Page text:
Lamm is the chancellor of Yeshiva University.

45. Nosson Scherman (Orthodox)
Scherman is the general editor for ArtScroll/Mesorah Publications, one of the largest publishers and sellers of Jewish books in the world.

46. Stephen Pearce (Reform)
Pearce is the leader of San Francisco’s largest congregation with 2,700 families.

47. Harold Loss (Reform)
Loss is the leader of the largest synagogue in the Midwest (Detroit, 3,200 families).

48. Toba Spitzer (Reconstructionist)
Spitzer became the first openly lesbian rabbi to head a national Rabbinic Association in March 2007.

49. Michael Paley (Conservative)
Paley is the scholar in residence and director of the Jewish Resource Center of the UJA-Federation of New York.

50. Mordecai Finley (Reform)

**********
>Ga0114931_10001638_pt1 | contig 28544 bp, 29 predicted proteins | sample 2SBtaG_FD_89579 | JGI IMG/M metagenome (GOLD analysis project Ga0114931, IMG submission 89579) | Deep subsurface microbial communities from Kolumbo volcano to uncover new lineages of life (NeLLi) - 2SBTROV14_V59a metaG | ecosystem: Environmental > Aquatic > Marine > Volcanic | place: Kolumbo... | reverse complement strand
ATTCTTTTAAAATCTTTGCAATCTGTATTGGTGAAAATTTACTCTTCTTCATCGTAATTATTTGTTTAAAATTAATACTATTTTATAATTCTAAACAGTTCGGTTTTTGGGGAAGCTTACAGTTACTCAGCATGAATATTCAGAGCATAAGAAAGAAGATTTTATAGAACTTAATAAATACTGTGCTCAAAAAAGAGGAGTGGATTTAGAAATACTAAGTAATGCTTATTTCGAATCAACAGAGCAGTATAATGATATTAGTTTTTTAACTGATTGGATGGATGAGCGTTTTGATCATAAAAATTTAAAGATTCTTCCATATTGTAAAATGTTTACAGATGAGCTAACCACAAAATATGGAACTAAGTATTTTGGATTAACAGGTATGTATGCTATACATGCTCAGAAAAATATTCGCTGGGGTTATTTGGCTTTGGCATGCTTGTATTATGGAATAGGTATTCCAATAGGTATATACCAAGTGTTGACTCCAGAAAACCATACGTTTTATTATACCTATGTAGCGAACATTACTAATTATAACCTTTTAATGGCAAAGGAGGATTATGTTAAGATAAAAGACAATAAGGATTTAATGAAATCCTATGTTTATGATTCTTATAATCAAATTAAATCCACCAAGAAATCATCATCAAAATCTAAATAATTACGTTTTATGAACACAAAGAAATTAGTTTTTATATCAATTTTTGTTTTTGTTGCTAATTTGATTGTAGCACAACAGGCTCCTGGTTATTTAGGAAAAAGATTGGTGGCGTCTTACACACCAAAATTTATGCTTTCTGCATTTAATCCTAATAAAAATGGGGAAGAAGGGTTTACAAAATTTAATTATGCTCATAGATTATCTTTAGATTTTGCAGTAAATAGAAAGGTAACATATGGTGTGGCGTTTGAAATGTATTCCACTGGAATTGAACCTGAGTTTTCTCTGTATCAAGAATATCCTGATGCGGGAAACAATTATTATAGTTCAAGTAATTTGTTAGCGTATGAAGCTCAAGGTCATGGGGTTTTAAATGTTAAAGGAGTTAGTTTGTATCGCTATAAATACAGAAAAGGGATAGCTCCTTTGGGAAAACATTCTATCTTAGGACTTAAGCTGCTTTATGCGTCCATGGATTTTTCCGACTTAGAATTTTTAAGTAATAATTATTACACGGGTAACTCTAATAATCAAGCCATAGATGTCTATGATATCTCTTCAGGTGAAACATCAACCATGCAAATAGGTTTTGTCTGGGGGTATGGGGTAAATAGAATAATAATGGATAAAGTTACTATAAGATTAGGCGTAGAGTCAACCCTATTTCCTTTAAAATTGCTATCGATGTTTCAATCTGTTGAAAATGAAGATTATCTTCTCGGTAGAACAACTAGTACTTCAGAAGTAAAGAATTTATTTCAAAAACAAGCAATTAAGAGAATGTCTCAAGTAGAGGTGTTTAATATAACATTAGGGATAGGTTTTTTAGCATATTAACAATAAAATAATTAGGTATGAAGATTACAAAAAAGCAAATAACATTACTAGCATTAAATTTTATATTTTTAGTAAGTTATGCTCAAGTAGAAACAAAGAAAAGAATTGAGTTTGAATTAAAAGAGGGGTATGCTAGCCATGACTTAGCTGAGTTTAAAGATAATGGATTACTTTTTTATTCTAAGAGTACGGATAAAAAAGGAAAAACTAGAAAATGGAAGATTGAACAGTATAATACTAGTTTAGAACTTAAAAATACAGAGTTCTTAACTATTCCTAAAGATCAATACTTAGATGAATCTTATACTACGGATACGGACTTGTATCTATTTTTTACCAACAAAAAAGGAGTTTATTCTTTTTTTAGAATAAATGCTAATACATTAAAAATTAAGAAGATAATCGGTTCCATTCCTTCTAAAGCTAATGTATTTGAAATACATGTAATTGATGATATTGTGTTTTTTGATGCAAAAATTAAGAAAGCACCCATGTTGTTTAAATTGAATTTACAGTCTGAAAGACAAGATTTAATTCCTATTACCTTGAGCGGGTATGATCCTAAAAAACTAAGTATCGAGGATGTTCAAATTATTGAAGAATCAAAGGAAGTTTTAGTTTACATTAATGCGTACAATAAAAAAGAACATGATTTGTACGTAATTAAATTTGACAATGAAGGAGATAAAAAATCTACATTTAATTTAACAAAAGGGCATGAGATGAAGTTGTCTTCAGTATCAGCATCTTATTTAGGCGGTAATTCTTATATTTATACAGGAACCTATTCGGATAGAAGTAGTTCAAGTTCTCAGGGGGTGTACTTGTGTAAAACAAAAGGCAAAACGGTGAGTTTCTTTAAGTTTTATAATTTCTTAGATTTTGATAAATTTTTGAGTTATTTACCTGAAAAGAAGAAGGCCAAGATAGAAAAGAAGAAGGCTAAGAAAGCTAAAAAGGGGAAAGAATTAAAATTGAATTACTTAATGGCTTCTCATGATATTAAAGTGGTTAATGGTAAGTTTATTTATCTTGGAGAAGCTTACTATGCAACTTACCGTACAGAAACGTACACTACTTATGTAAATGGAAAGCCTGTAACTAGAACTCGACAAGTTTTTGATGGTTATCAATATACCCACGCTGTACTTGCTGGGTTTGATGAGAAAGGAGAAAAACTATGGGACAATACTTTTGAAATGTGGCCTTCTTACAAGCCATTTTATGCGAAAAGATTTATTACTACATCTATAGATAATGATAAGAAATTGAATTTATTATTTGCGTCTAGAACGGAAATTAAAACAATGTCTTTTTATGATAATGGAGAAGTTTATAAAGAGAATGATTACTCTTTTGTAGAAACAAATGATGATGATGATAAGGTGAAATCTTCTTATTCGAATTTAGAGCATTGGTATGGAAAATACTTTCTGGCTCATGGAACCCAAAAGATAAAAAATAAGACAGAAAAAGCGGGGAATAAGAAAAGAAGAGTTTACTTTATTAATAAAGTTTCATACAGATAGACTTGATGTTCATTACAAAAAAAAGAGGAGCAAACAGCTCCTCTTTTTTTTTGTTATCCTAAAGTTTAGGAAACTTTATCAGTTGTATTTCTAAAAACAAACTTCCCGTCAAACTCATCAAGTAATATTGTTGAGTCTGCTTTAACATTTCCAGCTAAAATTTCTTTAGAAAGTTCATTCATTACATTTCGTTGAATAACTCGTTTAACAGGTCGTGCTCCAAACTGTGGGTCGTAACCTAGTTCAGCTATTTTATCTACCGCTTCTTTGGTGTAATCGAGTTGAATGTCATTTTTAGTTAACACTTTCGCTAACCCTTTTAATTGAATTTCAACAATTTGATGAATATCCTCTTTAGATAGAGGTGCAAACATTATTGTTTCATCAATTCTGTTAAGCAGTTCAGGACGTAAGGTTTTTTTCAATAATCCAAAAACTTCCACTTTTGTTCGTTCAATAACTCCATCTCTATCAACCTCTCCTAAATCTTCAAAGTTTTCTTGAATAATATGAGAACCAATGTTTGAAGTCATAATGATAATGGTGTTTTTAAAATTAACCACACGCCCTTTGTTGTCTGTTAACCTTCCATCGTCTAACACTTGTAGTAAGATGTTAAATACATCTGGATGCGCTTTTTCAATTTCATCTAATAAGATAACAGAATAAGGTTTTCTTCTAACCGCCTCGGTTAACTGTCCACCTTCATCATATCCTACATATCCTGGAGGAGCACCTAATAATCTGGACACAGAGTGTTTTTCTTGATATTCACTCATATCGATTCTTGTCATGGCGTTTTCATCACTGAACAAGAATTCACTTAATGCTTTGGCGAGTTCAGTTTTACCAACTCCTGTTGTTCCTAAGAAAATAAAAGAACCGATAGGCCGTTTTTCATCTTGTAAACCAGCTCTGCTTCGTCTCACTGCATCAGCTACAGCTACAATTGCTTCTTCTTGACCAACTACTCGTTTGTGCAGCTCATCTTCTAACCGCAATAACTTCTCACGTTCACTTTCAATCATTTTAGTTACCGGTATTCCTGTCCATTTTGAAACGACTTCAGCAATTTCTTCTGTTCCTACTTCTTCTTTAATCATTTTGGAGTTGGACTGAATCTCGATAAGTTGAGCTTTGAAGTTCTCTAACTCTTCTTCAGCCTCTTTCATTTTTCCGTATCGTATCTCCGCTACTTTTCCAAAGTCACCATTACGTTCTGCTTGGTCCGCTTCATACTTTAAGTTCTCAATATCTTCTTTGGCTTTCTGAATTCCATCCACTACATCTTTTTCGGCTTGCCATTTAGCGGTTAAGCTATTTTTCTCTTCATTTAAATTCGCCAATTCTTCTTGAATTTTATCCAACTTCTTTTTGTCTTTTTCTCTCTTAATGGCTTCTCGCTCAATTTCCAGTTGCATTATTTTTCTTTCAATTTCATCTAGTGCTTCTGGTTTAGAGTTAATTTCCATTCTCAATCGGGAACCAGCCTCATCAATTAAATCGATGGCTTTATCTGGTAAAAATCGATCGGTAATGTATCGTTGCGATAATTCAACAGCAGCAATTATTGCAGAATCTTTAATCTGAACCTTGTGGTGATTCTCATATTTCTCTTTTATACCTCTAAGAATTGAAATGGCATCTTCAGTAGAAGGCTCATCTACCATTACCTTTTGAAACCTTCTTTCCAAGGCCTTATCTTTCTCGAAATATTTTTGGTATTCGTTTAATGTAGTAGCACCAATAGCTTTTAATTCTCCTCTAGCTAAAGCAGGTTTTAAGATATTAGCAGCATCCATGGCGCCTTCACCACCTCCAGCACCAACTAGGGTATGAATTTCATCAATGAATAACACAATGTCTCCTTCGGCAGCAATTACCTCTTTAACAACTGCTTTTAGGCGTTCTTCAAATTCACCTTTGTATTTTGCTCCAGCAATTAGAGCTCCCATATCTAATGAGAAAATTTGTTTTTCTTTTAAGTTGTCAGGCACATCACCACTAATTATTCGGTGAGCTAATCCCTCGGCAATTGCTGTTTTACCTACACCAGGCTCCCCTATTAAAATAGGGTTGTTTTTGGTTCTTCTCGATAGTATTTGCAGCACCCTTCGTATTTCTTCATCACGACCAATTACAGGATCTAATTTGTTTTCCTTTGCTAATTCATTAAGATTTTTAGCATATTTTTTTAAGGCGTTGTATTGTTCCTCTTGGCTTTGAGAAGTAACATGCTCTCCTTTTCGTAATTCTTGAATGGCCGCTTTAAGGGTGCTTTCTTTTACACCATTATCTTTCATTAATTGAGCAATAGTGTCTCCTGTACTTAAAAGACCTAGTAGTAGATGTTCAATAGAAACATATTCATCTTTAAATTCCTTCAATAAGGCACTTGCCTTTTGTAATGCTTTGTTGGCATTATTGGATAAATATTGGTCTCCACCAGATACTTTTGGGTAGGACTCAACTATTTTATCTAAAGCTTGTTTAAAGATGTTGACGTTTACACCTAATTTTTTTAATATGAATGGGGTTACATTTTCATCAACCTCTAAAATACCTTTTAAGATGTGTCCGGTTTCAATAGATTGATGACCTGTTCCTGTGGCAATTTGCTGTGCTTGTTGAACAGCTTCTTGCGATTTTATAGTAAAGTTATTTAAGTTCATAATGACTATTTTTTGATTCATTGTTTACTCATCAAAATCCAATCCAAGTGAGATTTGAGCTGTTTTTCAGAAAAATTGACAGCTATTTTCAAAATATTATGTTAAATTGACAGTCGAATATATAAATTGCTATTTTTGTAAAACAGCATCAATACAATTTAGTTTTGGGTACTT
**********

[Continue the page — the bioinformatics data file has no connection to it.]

Finley is the founder and Co-CEO of Ohr HaTorah, an innovative and progressive synagogue.

Fast Facts:

1) Everyone in this list is referenced as a part of a “movement,” and the labels do not reflect the divisions within the movements.

2) There are only 5 women in this list. It is true that women have only officially been rabbis since 1972, but could our “impact” as measured by these standards really be that much smaller? I highly doubt it.

3) The balance between the movements is quite interesting:
Orthodox 15
Conservative 10
Reform 18
Reconstructionist 3
Renewal 2
Hasidic 1
Lubavitch 1

To create the list the authors used the following criteria and scoring mechanism:

Are the rabbis known nationally/internationally? (20 points.)
Do they have a media presence? (10 points.)
Are they leaders within their communities? (10 points.)